Genome-scale analysis identifies SERPINE1 and SPARC as diagnostic and prognostic biomarkers in gastric cancer
Authors Liao P, Li W, Liu RZ, Teer JK, Xu BB, Zhang W, Li X, Mcleod HL, He YJ
Received 12 May 2018
Accepted for publication 8 August 2018
Published 15 October 2018 Volume 2018:11 Pages 6969—6980
Checked for plagiarism Yes
Review by Single-blind
Peer reviewers approved by Dr Justinn Cochran
Peer reviewer comments 2
Editor who approved publication: Dr Leo Jen-Liang Su
Ping Liao,1 Wei Li,1 Ruizheng Liu,2 Jamie K Teer,2 Biaobo Xu,3 Wei Zhang,1 Xi Li,1 Howard L Mcleod,1,2 Yijing He1,2
1Hunan Key Laboratory of Pharmacogenetics, Department of Clinical Pharmacology, Institute of Clinical Pharmacology, Xiangya Hospital, Central South University, Changsha, Hunan, China; 2Moffitt Cancer Center, DeBartolo Family Personalized Medicine Institute, Tampa, FL, USA; 3Institute of Pharmacy, Affiliated Hospital of Jiujiang University, Jiujiang, Jiangxi, China
Background: Gastric cancer (GC) is one of the most common types of malignancy and is associated with high morbidity and mortality rates around the world. With poor clinical outcomes, potential biomarkers for diagnosis and prognosis are important to investigate.
Objective: The aim of this study is to investigate the gene expression module of GC and to identify potential diagnostic and prognostic biomarkers.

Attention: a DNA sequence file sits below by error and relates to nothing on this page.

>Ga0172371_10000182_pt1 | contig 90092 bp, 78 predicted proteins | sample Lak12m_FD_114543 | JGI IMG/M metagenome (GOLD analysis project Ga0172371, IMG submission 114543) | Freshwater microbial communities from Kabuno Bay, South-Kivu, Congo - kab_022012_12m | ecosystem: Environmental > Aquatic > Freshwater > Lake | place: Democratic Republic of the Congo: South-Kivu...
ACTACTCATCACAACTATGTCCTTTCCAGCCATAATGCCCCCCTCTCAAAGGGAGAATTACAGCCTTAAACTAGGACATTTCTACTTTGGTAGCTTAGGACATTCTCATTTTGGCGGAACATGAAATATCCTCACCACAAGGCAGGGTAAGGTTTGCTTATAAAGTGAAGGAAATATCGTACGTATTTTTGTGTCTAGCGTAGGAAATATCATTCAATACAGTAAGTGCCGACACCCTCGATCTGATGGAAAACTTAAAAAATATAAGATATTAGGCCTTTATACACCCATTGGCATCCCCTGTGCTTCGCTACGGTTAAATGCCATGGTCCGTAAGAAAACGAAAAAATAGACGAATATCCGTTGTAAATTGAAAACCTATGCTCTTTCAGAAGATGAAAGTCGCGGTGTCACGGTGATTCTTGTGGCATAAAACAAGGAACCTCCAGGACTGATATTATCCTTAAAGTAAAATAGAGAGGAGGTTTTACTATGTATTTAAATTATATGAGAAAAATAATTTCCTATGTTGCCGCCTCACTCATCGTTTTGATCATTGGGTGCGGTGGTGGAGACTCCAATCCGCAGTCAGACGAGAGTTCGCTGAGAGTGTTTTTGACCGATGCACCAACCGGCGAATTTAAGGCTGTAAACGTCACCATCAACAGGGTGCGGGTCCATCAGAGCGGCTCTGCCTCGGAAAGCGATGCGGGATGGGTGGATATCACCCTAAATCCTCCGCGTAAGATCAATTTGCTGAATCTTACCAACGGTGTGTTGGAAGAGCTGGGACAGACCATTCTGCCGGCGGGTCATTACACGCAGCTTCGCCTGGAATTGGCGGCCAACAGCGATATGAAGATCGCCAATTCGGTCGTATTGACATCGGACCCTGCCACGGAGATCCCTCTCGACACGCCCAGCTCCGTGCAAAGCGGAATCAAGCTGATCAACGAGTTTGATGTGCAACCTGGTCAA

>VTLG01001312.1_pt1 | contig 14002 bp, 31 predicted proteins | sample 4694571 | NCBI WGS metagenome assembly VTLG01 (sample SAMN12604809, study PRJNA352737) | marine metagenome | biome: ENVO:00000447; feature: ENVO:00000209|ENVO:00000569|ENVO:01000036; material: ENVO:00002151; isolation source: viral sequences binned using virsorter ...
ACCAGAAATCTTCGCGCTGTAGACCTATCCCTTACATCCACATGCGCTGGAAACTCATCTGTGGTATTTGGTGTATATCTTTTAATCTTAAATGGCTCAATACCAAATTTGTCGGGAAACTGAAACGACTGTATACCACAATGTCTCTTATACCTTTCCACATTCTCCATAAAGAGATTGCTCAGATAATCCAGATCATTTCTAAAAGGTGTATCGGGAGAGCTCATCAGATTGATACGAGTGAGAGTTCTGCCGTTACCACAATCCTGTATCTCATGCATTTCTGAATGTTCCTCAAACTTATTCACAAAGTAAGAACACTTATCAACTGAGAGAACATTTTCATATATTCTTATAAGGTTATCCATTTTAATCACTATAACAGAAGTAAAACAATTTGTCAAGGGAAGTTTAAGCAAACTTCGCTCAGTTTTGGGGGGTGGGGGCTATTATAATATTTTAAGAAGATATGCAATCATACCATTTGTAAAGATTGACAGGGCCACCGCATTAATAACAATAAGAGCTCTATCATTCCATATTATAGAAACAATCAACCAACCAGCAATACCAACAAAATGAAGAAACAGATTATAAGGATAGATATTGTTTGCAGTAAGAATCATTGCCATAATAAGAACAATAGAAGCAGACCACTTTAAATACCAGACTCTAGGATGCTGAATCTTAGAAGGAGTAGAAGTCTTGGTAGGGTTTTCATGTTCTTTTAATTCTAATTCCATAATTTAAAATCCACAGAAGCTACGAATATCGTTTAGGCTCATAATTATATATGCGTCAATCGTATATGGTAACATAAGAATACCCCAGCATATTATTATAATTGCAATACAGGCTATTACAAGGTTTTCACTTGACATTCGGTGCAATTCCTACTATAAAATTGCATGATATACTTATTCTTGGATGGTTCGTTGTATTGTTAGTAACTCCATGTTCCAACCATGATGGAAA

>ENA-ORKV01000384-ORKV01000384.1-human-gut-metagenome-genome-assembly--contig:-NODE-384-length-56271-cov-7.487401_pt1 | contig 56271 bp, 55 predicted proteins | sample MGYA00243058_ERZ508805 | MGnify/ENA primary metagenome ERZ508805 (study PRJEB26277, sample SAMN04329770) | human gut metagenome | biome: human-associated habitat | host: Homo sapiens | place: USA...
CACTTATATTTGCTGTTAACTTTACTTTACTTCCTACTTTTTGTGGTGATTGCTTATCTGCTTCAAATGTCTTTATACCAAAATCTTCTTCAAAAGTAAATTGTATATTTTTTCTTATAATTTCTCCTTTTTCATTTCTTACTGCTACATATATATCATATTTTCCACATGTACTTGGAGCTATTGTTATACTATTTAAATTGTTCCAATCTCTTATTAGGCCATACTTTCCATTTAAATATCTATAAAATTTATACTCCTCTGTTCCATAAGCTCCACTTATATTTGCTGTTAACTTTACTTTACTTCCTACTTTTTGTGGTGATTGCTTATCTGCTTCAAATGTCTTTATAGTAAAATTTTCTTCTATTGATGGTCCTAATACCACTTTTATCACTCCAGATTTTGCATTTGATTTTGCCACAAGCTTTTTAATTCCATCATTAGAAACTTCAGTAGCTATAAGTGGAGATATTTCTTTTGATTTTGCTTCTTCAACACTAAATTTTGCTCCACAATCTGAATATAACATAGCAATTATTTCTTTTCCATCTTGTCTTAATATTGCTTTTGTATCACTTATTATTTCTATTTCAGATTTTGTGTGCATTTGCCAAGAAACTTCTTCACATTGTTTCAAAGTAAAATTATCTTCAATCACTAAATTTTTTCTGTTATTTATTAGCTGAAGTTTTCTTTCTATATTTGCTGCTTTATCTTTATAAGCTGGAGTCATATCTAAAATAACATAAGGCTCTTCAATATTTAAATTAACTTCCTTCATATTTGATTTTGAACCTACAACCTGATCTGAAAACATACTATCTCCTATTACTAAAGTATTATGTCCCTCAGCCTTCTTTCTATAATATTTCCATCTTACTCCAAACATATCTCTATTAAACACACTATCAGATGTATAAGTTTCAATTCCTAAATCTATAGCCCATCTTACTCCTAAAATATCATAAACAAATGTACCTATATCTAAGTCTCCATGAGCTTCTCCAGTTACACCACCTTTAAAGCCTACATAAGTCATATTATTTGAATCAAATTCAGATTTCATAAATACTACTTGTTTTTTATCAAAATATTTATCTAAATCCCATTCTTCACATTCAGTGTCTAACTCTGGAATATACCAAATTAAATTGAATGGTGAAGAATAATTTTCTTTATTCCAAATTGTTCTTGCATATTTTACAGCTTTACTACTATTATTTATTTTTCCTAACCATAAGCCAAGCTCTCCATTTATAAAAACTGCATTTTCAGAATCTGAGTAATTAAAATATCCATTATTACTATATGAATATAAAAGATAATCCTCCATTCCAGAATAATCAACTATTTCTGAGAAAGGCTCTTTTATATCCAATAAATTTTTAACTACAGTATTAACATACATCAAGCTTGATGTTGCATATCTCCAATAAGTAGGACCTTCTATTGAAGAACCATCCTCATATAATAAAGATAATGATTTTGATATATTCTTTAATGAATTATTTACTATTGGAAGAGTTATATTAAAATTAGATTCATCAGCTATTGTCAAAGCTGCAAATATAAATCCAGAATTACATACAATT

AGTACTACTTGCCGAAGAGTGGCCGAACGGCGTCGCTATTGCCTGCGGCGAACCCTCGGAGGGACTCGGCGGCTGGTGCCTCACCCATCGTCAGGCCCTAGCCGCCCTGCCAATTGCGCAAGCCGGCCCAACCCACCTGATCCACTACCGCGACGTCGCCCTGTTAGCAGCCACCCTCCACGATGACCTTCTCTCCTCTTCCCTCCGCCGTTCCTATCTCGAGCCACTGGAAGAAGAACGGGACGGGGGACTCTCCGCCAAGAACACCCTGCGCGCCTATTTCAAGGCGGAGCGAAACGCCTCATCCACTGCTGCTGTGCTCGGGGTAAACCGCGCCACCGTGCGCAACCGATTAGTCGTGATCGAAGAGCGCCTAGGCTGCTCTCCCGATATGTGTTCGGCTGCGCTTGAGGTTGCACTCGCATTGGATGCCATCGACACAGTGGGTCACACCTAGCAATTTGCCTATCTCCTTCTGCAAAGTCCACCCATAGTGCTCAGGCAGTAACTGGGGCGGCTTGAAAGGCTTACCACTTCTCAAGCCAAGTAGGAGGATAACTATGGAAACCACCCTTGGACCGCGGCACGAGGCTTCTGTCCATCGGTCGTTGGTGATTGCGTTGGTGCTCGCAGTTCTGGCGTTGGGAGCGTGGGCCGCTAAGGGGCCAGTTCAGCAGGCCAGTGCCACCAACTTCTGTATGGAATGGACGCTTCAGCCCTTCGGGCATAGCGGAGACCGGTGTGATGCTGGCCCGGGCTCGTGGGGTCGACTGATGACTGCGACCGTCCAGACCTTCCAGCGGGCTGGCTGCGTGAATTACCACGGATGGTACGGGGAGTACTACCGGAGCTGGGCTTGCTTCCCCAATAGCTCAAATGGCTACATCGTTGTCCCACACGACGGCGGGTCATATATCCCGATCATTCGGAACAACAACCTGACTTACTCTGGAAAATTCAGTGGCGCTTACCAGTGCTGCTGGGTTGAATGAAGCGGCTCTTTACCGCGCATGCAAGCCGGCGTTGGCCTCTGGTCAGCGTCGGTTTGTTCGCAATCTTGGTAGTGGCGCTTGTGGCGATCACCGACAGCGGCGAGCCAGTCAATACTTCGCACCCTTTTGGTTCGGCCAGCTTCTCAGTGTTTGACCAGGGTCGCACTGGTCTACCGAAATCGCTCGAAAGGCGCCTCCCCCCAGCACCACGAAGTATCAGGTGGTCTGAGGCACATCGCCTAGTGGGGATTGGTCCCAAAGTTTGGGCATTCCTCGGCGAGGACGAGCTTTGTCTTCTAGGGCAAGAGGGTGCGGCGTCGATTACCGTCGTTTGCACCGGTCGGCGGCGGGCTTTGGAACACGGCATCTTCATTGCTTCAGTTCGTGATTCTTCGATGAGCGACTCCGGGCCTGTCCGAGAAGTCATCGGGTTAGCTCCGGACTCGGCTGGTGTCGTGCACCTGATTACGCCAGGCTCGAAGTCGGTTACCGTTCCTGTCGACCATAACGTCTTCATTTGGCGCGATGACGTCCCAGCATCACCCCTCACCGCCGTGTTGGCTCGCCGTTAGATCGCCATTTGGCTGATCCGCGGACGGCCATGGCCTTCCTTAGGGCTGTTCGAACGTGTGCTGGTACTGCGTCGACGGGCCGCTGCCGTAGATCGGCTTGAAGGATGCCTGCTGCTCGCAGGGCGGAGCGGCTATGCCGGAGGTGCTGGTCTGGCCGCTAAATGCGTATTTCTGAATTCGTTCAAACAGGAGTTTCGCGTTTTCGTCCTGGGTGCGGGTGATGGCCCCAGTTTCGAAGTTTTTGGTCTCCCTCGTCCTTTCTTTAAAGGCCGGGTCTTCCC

Method: Microarray data (GSE13911, GSE29272, GSE54129, and GSE79973), including 293 stomach tumor tissues and 196 normal tissues, were analyzed to identify differentially expressed genes (DEGs). DEGs were identified in four profiles by intersecting four overlapping subsets, including 90 downregulated and 45 upregulated DEGs in common. Gene ontology (GO) and Kyoto Encyclopedia of Genes and Genomes pathway analyses have been showed that extracellular matrix was the most enriched signal pathway. Furthermore, hub genes were analyzed by protein–protein interaction network and clinical outcomes were assessed by Kaplan–Meier survival analysis. Two independent datasets were used to validate the differential expression of two hub genes: Serpin Family E Member 1 (SERPINE1) and Secreted Protein Acidic and Cysteine Rich (SPARC).
Results: Validation of independent datasets indicated that SERPINE1 and SPARC expression were drastically increased in gastric tumor tissues and associated with poor outcomes in GC patients. The expression of SERPINE1 was related to race (Asian and White) (P < 0.05).
Conclusion: SERPINE1 and SPARC were significantly upregulated in gastric tissues and associated with poor outcomes. The investigations of SERPINE1 and SPARC may promote their predictive and prognostic value in GC.
Keywords: gastric cancer, SERPINE1, SPARC, diagnosis, prognosis, biomarker
Gastric cancer (GC), a common heterogeneous disease, is a leading cause of cancer associated death worldwide. More than 950,000 new cases and 720,000 deaths from GC occurred in 2012. Incidence and mortality rates of GC are highest in East Asia, especially in China.1 Diets rich in salt, smoking, and obesity are considered increased risk factor for GC.2–4 According to the distinct patterns of molecular alterations, gastric adenocarcinoma can be classified into four subtypes: Epstein–Barr virus (EBV), chromosomal instability (CIN), microsatellite instability (MSI), and genomically stable (GS). The four subtypes are associated with patients’ prognosis.5,6 But the cause of GC remains to be further elucidated.